A gynecologist, Dr Ado Zakari, on Friday advised pregnant women to desist from patronizing prayer houses for delivery to avoid complications.
Zakari, also the Director, Public Health, Kaduna State Ministry of Health and Human Services, gave this advice in a telephone interview with the News Agency of Nigeria (NAN) in Abuja.
The medical expert decried the increasing cases of pregnant women who patronised prayer houses and faith-based centres to assist them during deliveries.
He said this usually resulted into complications such as the Vesicovaginal Fistula (VVF), excessive bleeding and death.
“There is an increasing belief in our country that is taking over the minds of some pregnant women that it is better to deliver in prayer houses or some faith-based centres, where a pastor will pray for you and you deliver there.
“This mindset has brought a lot of complication to pregnant women because these persons do not have any technical knowledge about delivery process and what to do as and when the labour is prolong or obstructed.
“So most of the pregnant women eventually end up having complications such as fistula, bleeding and may even cause damage to some of their organs and even death,” he said.
Zakari, therefore, stressed the need for pregnant women to register at government approved hospitals for ante-natal care to ensure safe delivery.
They should discountenance delivering at home or prayer houses with the assistance of unqualified persons, he said.
According to him, deliveries in most government hospitals or centres are usually free or a small token is charged for some drugs.
Meanwhile, Mrs Grace Timothy, a housewife told NAN that she was advised by some of her relatives and friends to patronise a prayer house to enable her conceive after 12 years of marriage without a child.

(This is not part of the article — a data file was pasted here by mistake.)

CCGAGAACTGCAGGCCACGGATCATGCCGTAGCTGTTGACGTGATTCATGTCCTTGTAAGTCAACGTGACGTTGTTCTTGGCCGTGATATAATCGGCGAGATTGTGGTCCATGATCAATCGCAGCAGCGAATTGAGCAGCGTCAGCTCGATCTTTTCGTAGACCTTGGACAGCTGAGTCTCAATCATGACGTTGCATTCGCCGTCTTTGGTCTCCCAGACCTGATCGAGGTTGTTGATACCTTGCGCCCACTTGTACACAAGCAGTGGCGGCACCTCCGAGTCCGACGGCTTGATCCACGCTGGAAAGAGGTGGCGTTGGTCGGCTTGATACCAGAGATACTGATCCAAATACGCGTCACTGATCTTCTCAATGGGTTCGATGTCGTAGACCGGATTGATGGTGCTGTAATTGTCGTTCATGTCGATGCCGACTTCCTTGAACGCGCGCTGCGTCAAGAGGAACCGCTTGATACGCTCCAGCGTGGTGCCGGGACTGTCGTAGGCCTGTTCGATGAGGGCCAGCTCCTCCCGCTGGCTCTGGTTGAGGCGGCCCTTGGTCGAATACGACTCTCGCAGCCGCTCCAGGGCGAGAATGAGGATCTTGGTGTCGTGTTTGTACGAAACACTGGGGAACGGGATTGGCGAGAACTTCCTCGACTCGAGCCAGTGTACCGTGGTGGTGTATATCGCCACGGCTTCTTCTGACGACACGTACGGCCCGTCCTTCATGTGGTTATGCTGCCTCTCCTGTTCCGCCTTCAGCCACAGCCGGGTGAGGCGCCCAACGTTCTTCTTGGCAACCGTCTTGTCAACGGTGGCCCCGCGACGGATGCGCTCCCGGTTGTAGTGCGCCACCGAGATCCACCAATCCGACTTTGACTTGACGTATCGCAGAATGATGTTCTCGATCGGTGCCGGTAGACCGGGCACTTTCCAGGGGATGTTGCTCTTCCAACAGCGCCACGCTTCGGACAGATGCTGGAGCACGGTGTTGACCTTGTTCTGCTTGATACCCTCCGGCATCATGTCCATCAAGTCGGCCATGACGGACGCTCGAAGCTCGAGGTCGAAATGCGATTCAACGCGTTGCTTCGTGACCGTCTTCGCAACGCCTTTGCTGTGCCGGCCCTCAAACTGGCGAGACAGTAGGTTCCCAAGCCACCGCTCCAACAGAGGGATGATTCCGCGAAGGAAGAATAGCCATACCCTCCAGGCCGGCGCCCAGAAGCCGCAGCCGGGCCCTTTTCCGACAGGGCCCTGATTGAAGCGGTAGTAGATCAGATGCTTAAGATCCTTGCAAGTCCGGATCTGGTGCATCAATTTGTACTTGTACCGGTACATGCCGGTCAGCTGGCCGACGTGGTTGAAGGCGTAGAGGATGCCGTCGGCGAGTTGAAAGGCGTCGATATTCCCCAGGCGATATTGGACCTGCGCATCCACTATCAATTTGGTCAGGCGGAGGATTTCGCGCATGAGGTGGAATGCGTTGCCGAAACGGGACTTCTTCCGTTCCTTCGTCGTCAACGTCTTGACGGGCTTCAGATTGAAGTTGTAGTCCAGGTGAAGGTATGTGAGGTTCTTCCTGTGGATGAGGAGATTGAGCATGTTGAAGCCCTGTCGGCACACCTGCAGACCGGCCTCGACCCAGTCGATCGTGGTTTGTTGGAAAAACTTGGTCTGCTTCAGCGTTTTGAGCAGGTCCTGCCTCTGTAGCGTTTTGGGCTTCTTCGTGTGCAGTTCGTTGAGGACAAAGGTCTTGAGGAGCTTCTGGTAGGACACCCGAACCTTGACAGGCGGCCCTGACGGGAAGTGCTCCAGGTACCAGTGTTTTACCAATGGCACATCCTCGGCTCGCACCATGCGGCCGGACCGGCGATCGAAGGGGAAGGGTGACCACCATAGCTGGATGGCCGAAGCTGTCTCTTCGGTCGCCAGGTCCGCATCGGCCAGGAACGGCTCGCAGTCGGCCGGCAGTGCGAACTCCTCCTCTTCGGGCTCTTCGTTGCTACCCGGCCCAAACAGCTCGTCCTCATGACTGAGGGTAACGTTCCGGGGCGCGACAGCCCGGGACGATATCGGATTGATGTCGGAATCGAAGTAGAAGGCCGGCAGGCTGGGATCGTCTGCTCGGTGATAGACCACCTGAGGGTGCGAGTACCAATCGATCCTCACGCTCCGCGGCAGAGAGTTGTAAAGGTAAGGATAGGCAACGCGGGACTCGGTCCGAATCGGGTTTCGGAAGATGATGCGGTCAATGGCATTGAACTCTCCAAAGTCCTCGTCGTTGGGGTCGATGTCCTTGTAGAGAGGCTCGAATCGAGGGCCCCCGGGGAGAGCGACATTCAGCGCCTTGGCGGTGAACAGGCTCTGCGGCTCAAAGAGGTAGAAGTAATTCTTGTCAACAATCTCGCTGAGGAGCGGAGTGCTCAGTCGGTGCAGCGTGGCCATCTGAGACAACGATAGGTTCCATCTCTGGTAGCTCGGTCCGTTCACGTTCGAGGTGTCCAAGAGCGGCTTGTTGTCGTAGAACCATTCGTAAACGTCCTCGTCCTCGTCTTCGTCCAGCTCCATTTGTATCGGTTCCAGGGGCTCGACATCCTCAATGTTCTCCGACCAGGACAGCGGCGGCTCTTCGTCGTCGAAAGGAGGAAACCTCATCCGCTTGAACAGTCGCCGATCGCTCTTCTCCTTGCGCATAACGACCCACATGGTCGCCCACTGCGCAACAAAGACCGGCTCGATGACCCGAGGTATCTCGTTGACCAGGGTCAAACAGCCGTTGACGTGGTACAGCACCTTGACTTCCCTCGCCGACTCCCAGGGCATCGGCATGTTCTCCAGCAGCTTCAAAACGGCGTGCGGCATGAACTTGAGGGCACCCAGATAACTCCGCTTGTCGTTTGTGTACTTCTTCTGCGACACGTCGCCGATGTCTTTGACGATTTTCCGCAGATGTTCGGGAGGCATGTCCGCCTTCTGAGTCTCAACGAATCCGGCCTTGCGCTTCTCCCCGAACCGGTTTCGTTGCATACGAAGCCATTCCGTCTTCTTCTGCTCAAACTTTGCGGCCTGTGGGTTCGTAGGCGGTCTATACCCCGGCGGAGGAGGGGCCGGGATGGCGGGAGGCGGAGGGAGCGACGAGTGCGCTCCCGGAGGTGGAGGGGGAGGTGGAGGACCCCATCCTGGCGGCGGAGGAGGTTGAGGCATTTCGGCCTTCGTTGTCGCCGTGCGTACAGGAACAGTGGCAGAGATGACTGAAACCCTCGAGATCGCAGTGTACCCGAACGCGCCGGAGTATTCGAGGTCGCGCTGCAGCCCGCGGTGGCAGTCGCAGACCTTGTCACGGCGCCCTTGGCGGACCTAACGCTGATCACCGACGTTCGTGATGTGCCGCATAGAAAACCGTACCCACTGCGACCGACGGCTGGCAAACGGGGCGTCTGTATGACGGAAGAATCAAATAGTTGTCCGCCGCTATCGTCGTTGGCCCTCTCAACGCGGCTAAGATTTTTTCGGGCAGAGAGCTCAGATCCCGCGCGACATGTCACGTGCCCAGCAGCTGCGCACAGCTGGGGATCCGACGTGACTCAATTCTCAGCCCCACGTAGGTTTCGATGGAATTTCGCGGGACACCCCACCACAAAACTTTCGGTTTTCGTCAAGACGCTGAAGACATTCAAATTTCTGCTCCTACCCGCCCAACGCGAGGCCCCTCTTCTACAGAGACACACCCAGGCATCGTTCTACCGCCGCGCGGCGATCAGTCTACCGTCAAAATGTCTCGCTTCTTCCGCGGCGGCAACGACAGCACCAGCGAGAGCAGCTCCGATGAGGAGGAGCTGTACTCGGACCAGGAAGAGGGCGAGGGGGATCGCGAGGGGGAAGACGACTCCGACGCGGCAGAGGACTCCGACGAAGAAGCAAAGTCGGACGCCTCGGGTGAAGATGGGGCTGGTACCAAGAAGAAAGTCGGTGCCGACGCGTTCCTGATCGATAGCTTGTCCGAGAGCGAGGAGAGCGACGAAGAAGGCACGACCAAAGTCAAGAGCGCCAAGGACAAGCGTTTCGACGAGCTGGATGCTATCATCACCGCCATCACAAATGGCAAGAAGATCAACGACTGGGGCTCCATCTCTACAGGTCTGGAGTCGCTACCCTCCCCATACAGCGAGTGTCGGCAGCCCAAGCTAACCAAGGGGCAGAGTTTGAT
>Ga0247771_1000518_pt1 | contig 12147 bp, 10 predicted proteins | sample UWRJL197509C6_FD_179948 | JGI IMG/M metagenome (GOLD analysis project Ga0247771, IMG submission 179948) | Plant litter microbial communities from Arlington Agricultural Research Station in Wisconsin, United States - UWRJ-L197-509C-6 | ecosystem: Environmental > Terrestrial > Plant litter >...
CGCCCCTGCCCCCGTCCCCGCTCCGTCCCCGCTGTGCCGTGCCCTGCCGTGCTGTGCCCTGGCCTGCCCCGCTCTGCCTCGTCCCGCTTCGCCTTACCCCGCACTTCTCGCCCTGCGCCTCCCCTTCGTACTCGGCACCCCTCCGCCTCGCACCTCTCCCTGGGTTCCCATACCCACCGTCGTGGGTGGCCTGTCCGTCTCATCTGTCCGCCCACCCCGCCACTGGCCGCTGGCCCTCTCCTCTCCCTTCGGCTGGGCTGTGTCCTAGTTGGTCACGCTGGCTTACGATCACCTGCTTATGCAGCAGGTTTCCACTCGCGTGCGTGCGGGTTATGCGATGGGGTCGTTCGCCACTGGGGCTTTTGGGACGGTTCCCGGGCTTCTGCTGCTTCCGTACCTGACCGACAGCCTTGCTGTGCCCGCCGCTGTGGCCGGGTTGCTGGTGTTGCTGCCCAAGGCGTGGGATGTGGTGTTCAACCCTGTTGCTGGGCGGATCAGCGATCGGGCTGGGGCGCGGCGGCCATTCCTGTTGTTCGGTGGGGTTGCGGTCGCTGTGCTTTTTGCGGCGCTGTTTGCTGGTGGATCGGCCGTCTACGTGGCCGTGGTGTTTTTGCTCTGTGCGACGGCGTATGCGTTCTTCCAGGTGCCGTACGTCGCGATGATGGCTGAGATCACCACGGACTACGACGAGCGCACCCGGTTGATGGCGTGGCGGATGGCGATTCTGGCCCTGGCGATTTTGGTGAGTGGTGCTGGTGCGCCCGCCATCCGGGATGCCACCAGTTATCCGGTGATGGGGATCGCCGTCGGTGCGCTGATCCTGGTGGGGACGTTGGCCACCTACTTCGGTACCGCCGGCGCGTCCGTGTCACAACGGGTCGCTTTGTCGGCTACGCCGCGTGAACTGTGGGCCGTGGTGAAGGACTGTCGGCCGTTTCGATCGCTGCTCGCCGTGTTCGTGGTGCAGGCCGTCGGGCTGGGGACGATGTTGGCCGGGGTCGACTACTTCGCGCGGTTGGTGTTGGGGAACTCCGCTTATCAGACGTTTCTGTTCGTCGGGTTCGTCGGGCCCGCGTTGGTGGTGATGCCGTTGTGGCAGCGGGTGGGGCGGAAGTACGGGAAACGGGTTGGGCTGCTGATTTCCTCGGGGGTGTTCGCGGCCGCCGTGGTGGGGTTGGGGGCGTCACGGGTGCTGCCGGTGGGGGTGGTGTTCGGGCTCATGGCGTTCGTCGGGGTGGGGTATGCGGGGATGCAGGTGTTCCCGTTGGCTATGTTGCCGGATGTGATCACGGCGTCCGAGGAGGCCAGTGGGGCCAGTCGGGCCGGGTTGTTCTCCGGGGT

Timothy said that she was able to conceive a child, but was advised by the pastor at the prayer house not to visit any medical institution for her ante-natal or scan to show the condition of her child.
“I almost lost my life when labour started and I was rushed to the prayer house for delivery and it got to a point that I was bleeding extensively, and had to be rushed to the hospital, but I lost the baby.’’
She expressed regrets for her action, advising other women to always seek medical assistance from trained persons to enable them have a safe and uncomplicated delivery.
“It is good to pray, but there is also the need for one to seek medical help when the need arises from trained persons. Because God will also use those trained nurses and doctors to ensure a hitch-free delivery,’’ she said.
On her own part, a marriage counselor, Mrs Esther Bako, advised women to always seek assistance from medical centres to enable them have a safe delivery.
“I don’t see any reason why a woman would risk her life by going to unqualified persons for delivery all in the name of prayers.
“Women should go through the right channel like the hospitals, and consult medical teams God had given the wisdom, knowledge and skills to cater for our health.’’
Bako also recalled the story of a pregnant woman who went to a prayer house for delivery but had complications.
The pregnant woman was rejected at the hospital when she was taken there and died as a result of complication, Bako said.
She, therefore, appealed to the government to take action against hospitals that rejects emergency patients that were not duly registered in such hospitals.
She stressed the need for them to proffer medical attention to such victims first rather than rejecting them.